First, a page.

Note:

Funding Information: This research has been co‐financed by the European Regional Development Fund of the European Union and Greek national funds through the Operational Program Competitiveness, Entrepreneurship and Innovation, under the call RESEARCH – CREATE – INNOVATE (project title: ECHOES560 Development of a methodology for the digital reconstruction of ancient human biographies through the study of archaeo-anthropological material, project code:T2EDK-00152). This research is funded in the context of the project ‘Breastfeeding and weaning in antiquity: the case of Thessaloniki' (MIS 5049509) under the call for proposals ‘Researchers' support with an emphasis on young researchers564 2nd Cycle' (EDULLL 103). The project is co-financed by Greece and the European Union (European Social Fund ESF) through the Operational Programme ‘Human Resources Development, Education and Lifelong Learning 2014 – 2020'.

Declaration of Interests: The authors declare that they have no known competing financial interests or personal relationships that could have appeared to influence the work reported in this paper.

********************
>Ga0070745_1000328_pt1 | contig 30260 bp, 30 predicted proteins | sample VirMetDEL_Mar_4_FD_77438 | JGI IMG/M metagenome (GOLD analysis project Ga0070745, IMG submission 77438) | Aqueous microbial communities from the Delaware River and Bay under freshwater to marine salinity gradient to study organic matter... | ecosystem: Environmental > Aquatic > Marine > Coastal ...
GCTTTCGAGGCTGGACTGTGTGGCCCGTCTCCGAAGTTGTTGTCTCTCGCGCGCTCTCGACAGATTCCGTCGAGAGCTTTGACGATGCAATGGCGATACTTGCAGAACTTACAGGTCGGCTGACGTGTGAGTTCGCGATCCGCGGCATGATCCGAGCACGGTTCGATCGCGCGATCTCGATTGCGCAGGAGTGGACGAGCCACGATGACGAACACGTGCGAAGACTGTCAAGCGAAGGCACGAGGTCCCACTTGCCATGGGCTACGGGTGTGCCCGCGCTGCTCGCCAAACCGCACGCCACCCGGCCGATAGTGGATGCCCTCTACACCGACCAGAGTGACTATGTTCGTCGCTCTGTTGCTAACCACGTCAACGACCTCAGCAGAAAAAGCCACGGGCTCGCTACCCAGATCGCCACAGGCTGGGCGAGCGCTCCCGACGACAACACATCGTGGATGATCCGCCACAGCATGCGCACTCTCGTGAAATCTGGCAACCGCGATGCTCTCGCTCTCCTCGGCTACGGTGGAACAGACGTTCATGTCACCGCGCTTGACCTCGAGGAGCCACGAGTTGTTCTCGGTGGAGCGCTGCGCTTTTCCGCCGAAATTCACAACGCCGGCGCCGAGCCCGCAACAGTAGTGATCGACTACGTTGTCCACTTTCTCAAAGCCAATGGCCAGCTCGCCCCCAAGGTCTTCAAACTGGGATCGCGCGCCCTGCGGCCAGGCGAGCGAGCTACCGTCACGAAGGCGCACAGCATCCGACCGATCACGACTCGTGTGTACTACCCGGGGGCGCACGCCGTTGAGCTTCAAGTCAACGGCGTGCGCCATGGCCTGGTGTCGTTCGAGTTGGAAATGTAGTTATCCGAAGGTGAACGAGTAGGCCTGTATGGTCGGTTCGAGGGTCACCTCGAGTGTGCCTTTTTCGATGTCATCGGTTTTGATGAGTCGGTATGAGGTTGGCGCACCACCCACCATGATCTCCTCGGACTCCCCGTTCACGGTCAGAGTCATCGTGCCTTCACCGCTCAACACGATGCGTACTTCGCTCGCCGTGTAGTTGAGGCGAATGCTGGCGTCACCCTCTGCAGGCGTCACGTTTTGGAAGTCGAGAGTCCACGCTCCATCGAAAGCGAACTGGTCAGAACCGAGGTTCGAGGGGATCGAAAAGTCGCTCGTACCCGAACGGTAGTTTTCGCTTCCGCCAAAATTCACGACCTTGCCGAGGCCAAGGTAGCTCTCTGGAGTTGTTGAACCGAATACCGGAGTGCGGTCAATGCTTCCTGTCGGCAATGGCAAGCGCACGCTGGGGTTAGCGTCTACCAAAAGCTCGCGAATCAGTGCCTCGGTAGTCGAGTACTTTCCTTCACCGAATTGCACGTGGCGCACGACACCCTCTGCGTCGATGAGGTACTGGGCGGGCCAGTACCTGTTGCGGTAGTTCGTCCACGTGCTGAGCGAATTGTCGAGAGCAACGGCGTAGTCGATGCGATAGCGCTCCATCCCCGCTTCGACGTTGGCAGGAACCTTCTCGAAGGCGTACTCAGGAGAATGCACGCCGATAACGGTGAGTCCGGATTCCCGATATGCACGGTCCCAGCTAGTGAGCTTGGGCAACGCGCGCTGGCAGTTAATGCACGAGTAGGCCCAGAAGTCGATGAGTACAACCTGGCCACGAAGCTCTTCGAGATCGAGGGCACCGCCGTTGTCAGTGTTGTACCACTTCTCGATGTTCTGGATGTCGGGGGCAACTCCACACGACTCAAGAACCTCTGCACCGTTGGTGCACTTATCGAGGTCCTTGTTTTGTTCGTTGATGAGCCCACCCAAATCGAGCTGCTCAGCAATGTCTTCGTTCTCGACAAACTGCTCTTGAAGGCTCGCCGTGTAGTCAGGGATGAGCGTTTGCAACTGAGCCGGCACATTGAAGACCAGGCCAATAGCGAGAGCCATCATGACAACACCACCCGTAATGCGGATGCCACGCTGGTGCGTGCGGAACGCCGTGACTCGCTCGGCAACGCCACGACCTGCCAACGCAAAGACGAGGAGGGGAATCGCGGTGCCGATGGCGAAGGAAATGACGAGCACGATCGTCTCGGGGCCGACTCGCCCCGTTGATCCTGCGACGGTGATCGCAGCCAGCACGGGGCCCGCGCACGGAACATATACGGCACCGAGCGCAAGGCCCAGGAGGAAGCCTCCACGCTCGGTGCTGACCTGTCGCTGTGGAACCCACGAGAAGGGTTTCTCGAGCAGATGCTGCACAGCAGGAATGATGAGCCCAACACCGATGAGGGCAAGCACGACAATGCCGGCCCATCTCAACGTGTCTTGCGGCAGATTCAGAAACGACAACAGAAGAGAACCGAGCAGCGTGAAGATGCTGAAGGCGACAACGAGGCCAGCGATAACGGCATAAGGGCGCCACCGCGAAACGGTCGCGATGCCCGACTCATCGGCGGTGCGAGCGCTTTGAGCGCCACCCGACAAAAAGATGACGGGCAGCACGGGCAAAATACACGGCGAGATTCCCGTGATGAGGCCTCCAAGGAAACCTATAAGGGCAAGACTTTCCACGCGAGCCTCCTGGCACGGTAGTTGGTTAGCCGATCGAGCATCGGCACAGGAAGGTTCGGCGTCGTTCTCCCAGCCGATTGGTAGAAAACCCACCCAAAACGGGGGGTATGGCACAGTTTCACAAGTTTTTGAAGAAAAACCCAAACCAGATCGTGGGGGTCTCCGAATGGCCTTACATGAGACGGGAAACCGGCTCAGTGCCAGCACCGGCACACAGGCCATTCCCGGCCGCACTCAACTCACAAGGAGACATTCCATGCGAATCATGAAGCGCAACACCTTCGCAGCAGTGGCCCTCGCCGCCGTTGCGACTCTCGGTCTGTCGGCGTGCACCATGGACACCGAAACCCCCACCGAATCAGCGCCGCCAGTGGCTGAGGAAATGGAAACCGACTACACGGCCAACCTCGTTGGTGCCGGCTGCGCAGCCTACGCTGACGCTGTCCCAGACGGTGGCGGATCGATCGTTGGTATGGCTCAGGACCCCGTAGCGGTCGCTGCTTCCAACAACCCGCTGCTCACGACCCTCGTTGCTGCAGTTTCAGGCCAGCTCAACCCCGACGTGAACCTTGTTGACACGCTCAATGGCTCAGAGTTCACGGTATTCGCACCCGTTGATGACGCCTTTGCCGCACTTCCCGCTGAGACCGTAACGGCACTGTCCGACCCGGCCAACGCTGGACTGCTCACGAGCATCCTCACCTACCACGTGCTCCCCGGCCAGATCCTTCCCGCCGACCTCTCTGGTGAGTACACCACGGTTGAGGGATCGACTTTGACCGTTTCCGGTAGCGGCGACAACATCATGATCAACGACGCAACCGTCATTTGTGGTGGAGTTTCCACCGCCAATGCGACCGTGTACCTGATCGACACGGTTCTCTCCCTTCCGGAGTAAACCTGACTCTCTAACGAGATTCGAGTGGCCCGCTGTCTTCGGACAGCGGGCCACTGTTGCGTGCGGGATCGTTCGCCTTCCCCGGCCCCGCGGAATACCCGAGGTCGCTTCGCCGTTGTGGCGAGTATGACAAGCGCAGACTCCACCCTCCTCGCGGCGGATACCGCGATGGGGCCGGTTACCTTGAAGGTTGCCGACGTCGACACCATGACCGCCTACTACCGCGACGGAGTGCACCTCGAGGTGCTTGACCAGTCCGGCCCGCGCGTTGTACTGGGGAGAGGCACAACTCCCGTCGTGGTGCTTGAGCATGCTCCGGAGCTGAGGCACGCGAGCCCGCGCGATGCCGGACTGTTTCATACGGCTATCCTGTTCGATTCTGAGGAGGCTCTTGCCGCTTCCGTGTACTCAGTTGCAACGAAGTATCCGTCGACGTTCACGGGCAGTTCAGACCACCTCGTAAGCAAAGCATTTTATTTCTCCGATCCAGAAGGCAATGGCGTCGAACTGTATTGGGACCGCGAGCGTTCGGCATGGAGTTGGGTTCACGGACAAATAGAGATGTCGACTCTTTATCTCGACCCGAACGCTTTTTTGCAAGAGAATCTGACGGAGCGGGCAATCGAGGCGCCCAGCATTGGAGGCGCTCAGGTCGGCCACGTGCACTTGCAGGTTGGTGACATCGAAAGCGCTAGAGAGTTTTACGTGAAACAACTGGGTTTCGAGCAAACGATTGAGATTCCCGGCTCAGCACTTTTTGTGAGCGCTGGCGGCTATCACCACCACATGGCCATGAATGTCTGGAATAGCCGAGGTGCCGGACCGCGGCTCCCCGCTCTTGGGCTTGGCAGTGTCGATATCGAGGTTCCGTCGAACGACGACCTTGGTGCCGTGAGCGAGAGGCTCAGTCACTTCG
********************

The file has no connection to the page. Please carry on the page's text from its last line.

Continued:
Keywords: incremental dentine analysis, carbon and nitrogen isotopes, breastfeeding, unsupervised clustering, Roman, Byzantine, Greece

Suggested Citation

Ganiatsou, Elissavet and Georgiadou, Angeliki and Souleles, Angelos and Aidonis, Asterios and Protopsalti, Tania and Tzevreni, Stavroula and Konstantinidou, krino and Vasileiadou, Stella and Siegmund, Frank and Papageorgopoulou, Christina, Application of Machine Learning on Isotopic Data from Tooth Microsections for Reconstructing Weaning Patterns and Physiological Stress. Available at SSRN: https://ssrn.com/abstract=4186545 or http://dx.doi.org/10.2139/ssrn.4186545

Elissavet Ganiatsou

Laboratory of Physical Anthropology, Department of History and Ethnology, Democritus University of Thrace ( email )

Angeliki Georgiadou

Laboratory of Physical Anthropology, Department of History and Ethnology, Democritus University of Thrace ( email )

Angelos Souleles

Laboratory of Physical Anthropology, Department of History and Ethnology, Democritus University of Thrace ( email )

Asterios Aidonis

Laboratory of Physical Anthropology, Department of History and Ethnology, Democritus University of Thrace ( email )

Tania Protopsalti

Ephorate of Antiquities of Thessaloniki City, Ministry of Culture and Sports ( email )

Stavroula Tzevreni

Ephorate of Antiquities of Thessaloniki City, Ministry of Culture and Sports ( email )

Krino Konstantinidou

Ephorate of Antiquities of Thessaloniki City, Ministry of Culture and Sports ( email )

Stella Vasileiadou

Ephorate of Antiquities of Thessaloniki City, Ministry of Culture and Sports ( email )

Frank Siegmund

Abt. Ur- und Frühgeschichtliche Archäologie, Department of History, University of Münster ( email )

Christina Papageorgopoulou (Contact Author)

Laboratory of Physical Anthropology, Department of History and Ethnology, Democritus University of Thrace ( email )